This is the is the third of four articles on candidates for town administrator in Lanesborough; the Board of Selectmen is interviewing eight candidates. The first article can be read here and the second one here.
Mark Shea said he is looking to move back to Massachusetts to be closer to family.
LANESBOROUGH, Mass. — It was at her college graduation some 20 years ago when Stacy Parsons was recruited to work in town government.
She became the conservation agent and has been involved in a number of town government functions. Now she is the executive director at Head Start and she's looking to become the town's next town administrator.
"I see myself staying in the Berkshires. I see myself still being very active in the community. I like to stay put. I don't hop around a lot." Parsons told the Board of Selectmen when asked where she saw herself in five years.
Adding, "It takes five to seven years to change a culture and make an impact. So I like to stay long-term and set long-term goals."
The Lanesborough native was educated through the town's schools and then studied environmental policy in Keene, N.H. She moved back after graduation and took a job as a substitute teacher at Lanesborough Elementary School. That led her into a preschool teaching career. But, when the town temporarily closed the preschool program, she moved on to Head Start. Throughout the last two decades, she has kept involved with municipal government, helping on a number of town projects.
"I know the town, know the people," Parsons said.
And that's something she brings to the table for the town of Lanesborough. While social media and e-mail blasts do reach a lot of people, Parsons says it is the face-to-face contact with residents that residents want out of their town administrator.
"They want to see you at events, at meetings," Parsons said. "It is a very engaged population that really wants to have a conversation."
And the same goes for working with the Board of Selectmen. She said while there are times when a text or an email suffice, there are other occasions where she'd want to have sit-down meetings with the board members to go discuss issues.
At Head Start, she manages a $5 million budget that does not all come from one source. She said she knows how to manage a complex budget consisting of different pools of money. And, because Head Start is grant funded, she has experience finding and writing grants.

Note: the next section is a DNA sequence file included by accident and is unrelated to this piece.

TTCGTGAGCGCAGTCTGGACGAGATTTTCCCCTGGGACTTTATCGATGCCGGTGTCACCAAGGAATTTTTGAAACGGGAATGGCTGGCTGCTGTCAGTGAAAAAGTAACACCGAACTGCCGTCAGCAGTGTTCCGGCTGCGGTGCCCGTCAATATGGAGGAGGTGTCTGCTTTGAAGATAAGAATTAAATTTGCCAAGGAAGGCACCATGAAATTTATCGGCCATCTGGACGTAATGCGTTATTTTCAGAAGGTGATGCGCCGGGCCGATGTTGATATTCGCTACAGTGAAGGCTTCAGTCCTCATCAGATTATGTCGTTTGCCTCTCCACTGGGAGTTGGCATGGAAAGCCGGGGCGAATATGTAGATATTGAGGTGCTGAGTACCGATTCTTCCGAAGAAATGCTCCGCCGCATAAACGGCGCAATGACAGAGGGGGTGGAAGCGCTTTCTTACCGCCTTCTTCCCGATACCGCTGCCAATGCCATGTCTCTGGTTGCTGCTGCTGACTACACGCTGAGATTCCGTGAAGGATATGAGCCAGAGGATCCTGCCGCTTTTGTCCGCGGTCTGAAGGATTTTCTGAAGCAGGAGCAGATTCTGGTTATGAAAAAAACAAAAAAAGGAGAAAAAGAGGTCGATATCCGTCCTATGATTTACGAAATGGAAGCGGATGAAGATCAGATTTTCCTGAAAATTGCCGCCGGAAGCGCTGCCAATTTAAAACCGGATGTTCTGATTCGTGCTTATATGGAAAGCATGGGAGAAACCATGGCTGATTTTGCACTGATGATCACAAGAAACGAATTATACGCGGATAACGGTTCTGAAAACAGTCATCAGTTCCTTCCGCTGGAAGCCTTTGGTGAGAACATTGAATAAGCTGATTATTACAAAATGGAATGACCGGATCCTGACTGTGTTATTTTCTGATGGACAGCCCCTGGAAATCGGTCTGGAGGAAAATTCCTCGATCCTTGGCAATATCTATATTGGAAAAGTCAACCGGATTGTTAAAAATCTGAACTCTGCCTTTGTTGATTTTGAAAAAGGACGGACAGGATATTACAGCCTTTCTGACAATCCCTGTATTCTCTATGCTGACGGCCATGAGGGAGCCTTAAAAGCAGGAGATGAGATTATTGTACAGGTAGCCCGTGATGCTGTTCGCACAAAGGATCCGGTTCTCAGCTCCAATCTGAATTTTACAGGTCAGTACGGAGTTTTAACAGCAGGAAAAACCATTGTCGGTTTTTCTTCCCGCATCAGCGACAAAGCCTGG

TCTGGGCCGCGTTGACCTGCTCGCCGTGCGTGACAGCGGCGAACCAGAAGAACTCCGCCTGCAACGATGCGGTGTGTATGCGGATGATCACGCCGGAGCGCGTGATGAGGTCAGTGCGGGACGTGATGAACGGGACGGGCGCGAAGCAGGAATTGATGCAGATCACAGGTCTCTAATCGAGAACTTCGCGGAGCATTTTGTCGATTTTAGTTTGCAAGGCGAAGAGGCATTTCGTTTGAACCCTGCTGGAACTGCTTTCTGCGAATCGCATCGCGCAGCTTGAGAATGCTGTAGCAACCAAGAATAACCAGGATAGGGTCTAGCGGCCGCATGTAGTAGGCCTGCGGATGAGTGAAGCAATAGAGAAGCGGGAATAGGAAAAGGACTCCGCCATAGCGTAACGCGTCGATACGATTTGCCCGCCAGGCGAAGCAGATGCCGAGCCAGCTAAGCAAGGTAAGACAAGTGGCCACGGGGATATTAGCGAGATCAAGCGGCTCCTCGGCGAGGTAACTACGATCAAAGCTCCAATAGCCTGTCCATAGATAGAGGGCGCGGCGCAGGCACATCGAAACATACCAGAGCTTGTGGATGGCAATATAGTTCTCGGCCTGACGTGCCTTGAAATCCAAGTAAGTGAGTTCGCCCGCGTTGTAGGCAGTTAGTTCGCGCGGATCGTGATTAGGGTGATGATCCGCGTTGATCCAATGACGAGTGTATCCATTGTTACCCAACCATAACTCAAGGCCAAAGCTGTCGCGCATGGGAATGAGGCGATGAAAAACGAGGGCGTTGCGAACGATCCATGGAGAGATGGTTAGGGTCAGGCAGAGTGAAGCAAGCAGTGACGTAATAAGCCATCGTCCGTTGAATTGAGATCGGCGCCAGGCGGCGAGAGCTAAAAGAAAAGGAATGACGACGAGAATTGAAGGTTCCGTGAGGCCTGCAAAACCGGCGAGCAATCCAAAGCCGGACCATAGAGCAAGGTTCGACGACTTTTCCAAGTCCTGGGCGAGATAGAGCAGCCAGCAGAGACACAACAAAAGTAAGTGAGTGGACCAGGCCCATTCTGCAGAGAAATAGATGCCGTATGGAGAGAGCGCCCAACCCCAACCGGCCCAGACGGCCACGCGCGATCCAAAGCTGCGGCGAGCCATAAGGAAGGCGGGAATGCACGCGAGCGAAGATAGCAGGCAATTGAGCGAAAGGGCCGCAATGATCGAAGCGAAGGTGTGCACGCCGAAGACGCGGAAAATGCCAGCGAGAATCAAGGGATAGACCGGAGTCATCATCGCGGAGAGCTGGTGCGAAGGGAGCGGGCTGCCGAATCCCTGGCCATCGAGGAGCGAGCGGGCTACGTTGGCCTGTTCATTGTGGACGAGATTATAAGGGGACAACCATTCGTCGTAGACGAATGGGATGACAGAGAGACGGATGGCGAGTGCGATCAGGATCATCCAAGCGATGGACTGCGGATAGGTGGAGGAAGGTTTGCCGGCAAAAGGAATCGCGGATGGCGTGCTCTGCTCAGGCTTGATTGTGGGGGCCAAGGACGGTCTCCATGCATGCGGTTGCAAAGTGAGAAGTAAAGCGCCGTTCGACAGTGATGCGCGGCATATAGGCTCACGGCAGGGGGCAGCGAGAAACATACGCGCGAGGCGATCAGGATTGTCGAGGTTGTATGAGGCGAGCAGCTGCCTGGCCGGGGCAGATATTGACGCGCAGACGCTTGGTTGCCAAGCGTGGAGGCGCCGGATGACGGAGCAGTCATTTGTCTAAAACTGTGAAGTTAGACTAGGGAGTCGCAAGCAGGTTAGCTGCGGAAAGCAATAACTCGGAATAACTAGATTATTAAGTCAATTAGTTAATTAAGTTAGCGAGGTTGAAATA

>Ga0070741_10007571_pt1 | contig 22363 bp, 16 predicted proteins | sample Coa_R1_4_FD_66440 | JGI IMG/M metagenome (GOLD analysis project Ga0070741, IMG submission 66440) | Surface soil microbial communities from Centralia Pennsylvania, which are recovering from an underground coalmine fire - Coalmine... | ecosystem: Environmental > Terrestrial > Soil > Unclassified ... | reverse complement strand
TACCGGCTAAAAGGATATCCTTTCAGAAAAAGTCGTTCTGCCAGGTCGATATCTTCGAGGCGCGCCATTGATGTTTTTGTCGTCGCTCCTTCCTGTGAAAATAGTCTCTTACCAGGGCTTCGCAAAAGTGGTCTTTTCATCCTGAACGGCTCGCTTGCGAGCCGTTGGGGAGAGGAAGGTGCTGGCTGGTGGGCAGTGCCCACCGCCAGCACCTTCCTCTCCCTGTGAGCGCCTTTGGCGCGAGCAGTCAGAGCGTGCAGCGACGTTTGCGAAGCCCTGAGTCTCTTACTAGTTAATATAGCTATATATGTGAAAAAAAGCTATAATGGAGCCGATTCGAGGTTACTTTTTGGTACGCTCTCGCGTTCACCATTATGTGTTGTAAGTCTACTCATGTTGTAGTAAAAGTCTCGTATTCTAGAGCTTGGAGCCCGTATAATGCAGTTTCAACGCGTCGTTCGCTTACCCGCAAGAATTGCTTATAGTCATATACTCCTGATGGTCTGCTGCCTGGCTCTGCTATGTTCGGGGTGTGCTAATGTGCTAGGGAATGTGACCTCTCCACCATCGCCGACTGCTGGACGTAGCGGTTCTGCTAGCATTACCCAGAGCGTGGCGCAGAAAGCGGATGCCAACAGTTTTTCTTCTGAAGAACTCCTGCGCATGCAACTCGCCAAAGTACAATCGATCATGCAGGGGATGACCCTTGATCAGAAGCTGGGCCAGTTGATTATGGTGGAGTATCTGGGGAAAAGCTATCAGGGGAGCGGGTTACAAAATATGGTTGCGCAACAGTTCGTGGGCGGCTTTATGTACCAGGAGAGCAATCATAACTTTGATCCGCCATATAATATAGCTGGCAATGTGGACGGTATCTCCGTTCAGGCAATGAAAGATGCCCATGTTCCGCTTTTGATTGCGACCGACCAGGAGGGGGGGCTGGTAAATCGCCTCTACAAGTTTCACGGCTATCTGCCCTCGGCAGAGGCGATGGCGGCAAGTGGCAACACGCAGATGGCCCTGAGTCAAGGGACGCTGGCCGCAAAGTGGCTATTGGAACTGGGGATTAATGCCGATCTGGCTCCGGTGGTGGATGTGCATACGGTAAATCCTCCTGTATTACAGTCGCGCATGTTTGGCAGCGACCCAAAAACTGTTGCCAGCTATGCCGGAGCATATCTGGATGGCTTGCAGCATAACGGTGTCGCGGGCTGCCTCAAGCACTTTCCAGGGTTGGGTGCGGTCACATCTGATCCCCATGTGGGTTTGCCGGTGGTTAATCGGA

"There is a lot of ongoing conversations because the forecast changes," she said.
When crafting a budget for the town, she said she'd start with a community needs assessment. Then line by line makes sure the expenses are matching up with the town's goals.
She also manages a staff of 135 and had recently gone through a full rewrite of the organization's personnel policies. With that and new job descriptions, she said she put in place strategies to make sure every staff member was on a professional development plan to fulfill the job requirements at the top level. As town manager, she'd manage staff similarly and hold regular briefings with department managers.
She said an important part of her job is determining how to allocate both funds and time because "there is never enough of either." And she said she won't back down from difficult decisions.
"We've had some very challenging things with families and children and allocating resources or finding resources," Parsons said.
She'd also like to promote the town more and take a collaborative approach to tackling issues such as the Berkshire Mall, the Police Station, infrastructure, and the tax rate.
Mark Shea grew up in Massachusetts and used to vacation in the Berkshires. But his career path has most recently led him to Castleton, Vt. He wants to come back and said if he was chosen, he'd pack a U-Haul truck immediately.
"Let me get a U-Haul. I've been planning to move back for a couple months and I'm ready," Shea said.